Vancity Wins 2013 Access and Inclusion Award!!

On November the 21st, 2013, Vancouver City Savings Credit Union (Vancity Credit Union) was awarded the 2013 Access and Inclusion Award by the City of Vancouver. Vancity was honoured with this award for installing assistive listening devices for the hard of hearing, including induction loop systems at the teller wickets in all 56 of their branches. The system was installed by Advanced Listening Systems, Victoria. Mayor Gregor Robertson stated, “Vancity continuously and consistently demonstrates their leadership and commitment to eliminating accessibility and inclusion barriers through their business, hiring and community minded practices.

Congratulations to Advanced Listening Systems and to VANCITY CREDIT UNION!

It’s time to get hearing-aid users in the loop

Janis Ringuette
Times Colonist
July 5, 2013

“Victoria could become one of Canada’s friendliest communities for people with hearing loss by installing a simple, inexpensive technology in public places. Telecoil hearing-loop systems dramatically increase accessibility for the hard-of-hearing…..” READ MORE ->

CRTC announces enhancements to 911 services for Canadians with hearing or speech impairments

Today, the Canadian Radio-television and Telecommunications Commission (CRTC) announced enhancements to 911 services that will enable Canadians who have hearing or speech impairments to communicate with 911 call centres via text message. Telephone and wireless companies must upgrade their networks to support this new feature by January 24, 2014.

The CRTC’s decision follows a 2012 trial to assess the feasibility of rolling out such a feature on a national basis. The trial involved the participation of telecommunications companies, Canadians with hearing or speech impairments and 911 call centres in Vancouver, Toronto, Peel Region and Montreal.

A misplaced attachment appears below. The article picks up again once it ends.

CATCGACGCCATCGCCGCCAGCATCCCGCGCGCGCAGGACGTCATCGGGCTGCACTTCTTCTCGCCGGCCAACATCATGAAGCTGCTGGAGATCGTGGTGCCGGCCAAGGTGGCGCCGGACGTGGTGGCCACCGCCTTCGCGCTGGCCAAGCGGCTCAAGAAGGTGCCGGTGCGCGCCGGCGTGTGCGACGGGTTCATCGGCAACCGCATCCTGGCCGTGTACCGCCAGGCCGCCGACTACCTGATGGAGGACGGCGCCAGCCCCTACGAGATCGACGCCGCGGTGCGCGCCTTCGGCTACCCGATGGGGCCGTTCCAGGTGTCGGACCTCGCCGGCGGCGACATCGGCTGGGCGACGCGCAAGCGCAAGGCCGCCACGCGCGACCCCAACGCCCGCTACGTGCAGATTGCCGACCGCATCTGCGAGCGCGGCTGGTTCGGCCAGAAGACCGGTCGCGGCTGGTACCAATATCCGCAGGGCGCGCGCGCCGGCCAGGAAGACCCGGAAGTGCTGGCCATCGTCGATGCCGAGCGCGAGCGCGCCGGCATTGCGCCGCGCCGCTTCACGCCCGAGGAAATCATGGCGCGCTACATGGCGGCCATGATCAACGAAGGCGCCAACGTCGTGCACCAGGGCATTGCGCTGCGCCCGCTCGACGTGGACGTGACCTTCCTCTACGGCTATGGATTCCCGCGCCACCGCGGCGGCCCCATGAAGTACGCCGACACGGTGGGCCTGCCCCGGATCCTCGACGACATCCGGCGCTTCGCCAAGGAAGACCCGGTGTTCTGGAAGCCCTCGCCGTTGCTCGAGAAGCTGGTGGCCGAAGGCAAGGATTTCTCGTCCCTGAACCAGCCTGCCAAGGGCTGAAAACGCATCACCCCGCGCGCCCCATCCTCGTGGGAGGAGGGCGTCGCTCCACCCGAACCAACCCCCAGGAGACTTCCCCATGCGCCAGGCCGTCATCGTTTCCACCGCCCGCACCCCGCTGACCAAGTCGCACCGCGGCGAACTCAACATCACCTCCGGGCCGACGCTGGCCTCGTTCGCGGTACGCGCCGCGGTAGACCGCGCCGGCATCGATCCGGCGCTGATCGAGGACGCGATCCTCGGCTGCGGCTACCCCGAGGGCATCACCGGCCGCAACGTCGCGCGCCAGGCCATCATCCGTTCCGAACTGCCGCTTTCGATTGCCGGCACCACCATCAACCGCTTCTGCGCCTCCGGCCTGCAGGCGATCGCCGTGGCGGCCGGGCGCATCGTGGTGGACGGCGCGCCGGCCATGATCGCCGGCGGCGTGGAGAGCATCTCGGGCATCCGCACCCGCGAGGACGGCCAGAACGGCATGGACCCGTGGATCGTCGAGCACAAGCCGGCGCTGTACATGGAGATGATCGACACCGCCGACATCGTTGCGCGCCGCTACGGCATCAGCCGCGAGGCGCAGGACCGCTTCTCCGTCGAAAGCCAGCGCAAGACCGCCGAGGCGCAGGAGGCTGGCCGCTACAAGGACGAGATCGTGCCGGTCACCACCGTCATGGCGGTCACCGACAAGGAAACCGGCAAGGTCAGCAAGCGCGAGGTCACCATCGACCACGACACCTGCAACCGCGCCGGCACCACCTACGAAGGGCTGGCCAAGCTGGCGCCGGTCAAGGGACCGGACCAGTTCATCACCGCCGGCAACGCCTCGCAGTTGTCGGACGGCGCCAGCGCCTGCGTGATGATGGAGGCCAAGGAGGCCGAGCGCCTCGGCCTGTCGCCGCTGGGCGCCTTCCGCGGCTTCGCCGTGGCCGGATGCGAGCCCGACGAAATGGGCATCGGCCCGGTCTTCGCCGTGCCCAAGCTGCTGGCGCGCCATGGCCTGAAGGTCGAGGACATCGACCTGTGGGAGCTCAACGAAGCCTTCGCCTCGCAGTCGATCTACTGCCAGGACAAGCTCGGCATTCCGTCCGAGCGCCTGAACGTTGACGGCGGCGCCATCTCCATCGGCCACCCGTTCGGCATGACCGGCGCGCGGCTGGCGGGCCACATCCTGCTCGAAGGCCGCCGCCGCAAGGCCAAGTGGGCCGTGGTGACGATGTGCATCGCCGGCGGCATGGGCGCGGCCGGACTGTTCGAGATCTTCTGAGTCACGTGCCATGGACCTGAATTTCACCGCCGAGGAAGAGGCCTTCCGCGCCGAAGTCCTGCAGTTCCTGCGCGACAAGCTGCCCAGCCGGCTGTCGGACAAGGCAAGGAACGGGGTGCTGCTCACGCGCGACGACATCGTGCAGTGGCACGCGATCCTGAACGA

“Services such as 911 are critical to the health and safety of all Canadians,” said Jean-Pierre Blais, Chairman of the CRTC. “This initiative is a perfect example of how technology can be used to improve access to 911 services for Canadians with disabilities. I would like to thank those who participated in last year’s trial. Its success convinced us that expanding the initiative across the country is not only possible, but also in the public interest.”

As the service becomes available in different municipalities, Canadians with hearing or speech impairments must register their mobile phone number with their wireless service provider, and ensure that they have a compatible mobile phone. In the event of an emergency, they must first dial 911, and the emergency call centre will automatically receive notification to initiate a conversation by text message.

This feature will only be available in those areas where municipal and provincial governments have made the necessary changes to their 911 call centres.

For people who are not deaf, hard of hearing or do not have speech impairments, a telephone voice call is still the only way to receive assistance during an emergency situation. Furthermore, the CRTC reminds Canadians that text messages sent to “911” do not reach emergency services.

The CRTC will examine the future of Canadian 911 services in 2014-2015. To prepare for this review, it has appointed National Commissioner Timothy Denton to conduct research on current 911 services and the issues related to the provision of such services on next-generation telecommunications networks. His recommendations will be taken into consideration when the CRTC begins its review.

Telecom Decision CRTC 2013-22

Duo bringing more than just hearing aid

Sarah Massah
Peace Arch News
January 9, 2013

“It is a peculiar experience to walk into a full classroom and hear almost no sound, but it is one Vikki MacKay has experienced elsewhere working with deaf children in Third World countries. Unlike in Canada, there is a staggering number of Balinese children who have hearing disabilities — many of whom never learn to speak — due to genetics and tropical diseases, such as malaria. Another prominent cause includes poor medical care…” READ MORE ->